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Why partygate could be good for Boris Johnson

The prime minister built his career by stoking distrust in politics. His fine from the police could end up benefiting him

Adam Ramsay
Adam Ramsay
14 April 2022, 2.00pm
Boris Johnson's 2019 election was built on smashing down democratic institutions
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Twitter.com @borisjohnson

The prime minister has been fined for breaking the law. He stands charged with having lied to Parliament, in breach of his own ministerial code. This, says establishment media windsock Robert Peston, “is perhaps the most important test of the robustness and efficacy of the checks and balances in the British constitution of my lifetime”.

It’s possible that this scandal will sink Johnson. But it probably won’t. And, assuming it doesn’t, I can’t help but think it might end up being good for him. After all, he has long used distrust in politics like a predatory snake spitting venom.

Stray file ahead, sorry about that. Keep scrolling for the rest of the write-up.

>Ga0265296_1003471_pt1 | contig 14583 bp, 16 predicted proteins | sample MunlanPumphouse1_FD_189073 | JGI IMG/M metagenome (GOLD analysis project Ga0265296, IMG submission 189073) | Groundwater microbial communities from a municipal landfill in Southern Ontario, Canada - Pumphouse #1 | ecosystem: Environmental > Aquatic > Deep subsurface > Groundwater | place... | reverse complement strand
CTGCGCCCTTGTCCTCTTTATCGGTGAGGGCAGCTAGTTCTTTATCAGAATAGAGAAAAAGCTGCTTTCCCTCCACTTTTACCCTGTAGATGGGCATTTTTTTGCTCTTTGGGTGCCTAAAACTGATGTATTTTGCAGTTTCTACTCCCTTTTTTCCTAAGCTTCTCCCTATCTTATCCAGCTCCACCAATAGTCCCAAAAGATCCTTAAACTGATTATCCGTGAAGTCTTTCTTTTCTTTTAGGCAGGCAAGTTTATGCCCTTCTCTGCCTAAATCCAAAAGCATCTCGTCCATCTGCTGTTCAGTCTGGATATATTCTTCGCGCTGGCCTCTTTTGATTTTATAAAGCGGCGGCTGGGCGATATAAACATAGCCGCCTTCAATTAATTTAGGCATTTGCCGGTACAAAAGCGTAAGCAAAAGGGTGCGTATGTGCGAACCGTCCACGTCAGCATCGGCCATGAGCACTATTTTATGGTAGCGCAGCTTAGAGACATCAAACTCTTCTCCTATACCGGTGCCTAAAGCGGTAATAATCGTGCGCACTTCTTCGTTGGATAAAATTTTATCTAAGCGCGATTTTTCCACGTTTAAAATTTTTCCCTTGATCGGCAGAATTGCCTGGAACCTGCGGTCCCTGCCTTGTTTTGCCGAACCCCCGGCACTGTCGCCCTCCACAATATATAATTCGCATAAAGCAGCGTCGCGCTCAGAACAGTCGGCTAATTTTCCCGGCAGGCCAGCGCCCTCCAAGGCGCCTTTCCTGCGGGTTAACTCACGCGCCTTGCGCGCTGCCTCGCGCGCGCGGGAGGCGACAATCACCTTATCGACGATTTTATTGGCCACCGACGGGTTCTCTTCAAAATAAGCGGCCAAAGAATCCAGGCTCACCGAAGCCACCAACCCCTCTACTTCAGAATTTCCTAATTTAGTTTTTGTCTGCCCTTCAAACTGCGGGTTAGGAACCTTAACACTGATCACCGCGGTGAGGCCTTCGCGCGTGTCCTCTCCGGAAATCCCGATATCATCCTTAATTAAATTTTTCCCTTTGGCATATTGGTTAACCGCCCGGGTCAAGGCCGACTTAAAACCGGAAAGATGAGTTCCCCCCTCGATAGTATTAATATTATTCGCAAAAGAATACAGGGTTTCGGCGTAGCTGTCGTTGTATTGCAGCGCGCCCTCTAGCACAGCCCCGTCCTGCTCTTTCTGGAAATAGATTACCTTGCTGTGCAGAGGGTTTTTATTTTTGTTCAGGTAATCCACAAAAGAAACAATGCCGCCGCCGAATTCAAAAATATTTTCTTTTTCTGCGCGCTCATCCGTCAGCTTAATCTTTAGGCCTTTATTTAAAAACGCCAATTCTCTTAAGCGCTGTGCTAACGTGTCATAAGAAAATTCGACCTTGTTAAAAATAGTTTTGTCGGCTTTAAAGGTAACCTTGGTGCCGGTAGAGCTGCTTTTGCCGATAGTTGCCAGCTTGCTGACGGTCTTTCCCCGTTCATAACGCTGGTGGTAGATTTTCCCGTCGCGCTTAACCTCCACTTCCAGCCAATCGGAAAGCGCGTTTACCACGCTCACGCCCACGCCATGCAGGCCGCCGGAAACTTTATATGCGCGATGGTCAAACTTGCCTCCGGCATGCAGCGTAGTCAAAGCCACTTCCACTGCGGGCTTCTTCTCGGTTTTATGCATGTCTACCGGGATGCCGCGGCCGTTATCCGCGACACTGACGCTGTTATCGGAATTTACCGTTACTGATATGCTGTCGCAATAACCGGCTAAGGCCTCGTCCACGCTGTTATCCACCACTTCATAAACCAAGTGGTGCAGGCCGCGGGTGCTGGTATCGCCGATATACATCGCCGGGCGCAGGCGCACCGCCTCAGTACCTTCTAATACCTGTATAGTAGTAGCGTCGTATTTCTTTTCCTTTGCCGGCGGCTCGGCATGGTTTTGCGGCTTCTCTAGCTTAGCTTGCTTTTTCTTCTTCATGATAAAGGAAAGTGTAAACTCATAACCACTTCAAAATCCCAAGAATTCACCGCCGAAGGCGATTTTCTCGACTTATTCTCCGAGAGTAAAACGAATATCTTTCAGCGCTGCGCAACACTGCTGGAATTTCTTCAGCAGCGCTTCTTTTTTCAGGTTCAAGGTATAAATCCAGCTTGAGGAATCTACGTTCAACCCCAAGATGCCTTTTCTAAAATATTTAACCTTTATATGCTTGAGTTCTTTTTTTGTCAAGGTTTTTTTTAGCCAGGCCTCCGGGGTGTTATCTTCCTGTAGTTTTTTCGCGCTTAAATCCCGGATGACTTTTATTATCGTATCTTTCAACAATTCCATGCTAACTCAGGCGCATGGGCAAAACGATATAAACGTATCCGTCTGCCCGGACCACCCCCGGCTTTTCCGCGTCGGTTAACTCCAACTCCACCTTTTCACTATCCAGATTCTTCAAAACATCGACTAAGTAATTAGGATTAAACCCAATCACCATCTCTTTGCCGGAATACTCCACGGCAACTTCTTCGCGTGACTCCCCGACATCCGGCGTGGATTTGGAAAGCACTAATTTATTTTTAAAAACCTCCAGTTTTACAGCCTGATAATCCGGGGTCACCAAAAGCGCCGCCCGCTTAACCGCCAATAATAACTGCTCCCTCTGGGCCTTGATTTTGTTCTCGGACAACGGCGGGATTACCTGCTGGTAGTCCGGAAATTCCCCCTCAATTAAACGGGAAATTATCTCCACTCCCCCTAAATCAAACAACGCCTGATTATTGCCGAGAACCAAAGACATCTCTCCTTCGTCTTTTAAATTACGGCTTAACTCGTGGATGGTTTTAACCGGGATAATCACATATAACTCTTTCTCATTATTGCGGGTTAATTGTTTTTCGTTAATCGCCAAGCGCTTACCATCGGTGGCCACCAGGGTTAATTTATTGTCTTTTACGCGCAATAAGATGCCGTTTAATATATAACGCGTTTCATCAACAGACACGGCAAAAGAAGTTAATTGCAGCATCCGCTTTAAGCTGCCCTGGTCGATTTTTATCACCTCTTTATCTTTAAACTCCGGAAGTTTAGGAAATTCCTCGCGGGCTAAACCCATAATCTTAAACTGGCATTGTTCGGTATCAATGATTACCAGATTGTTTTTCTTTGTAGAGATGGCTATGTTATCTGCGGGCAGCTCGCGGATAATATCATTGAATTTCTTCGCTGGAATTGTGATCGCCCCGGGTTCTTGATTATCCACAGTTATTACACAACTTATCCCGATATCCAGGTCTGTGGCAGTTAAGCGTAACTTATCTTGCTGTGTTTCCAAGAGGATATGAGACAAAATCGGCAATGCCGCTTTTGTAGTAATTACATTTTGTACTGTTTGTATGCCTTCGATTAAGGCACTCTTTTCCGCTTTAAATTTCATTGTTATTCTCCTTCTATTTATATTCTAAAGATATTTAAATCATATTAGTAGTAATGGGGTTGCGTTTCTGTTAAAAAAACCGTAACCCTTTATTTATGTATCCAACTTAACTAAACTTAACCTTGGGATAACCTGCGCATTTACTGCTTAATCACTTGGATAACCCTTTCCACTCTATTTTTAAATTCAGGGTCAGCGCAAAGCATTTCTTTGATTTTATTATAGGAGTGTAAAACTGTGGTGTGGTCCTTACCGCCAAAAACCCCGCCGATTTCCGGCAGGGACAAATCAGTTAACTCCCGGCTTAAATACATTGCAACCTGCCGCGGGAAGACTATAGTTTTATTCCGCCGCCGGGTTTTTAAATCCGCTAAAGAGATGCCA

In 2008, Boris Johnson had a simple plan to win London’s mayoral election. He promised to do nothing.

Over his two terms in City Hall, Ken Livingstone had endless schemes and policies and initiatives, most of which aimed to help people in the poorer communities of central London – the people who identified as Londoners, and tended to vote in the elections.

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Johnson’s core message – designed to turn out the richer suburbanites living in the ‘doughnut’ of outer boroughs who’d been less likely to vote in the previous elections – was that he wouldn’t. He scrapped the western extension of the congestion charge and the additional fee for gas guzzlers. He promised to “cut red tape” in policing and abolish a target that 50% of new housing should be affordable.

He promised to stop ‘interfering’ with local councils, accusing Livingstone of bullying them, and pledged to hand land belonging to the Greater London Authority to private developers. He leaned heavily into a favoured trope of the right-wing press – that money being allocated by elected politicians rather than the market is inherently corrupt – and banged on about Livingstone’s cronies.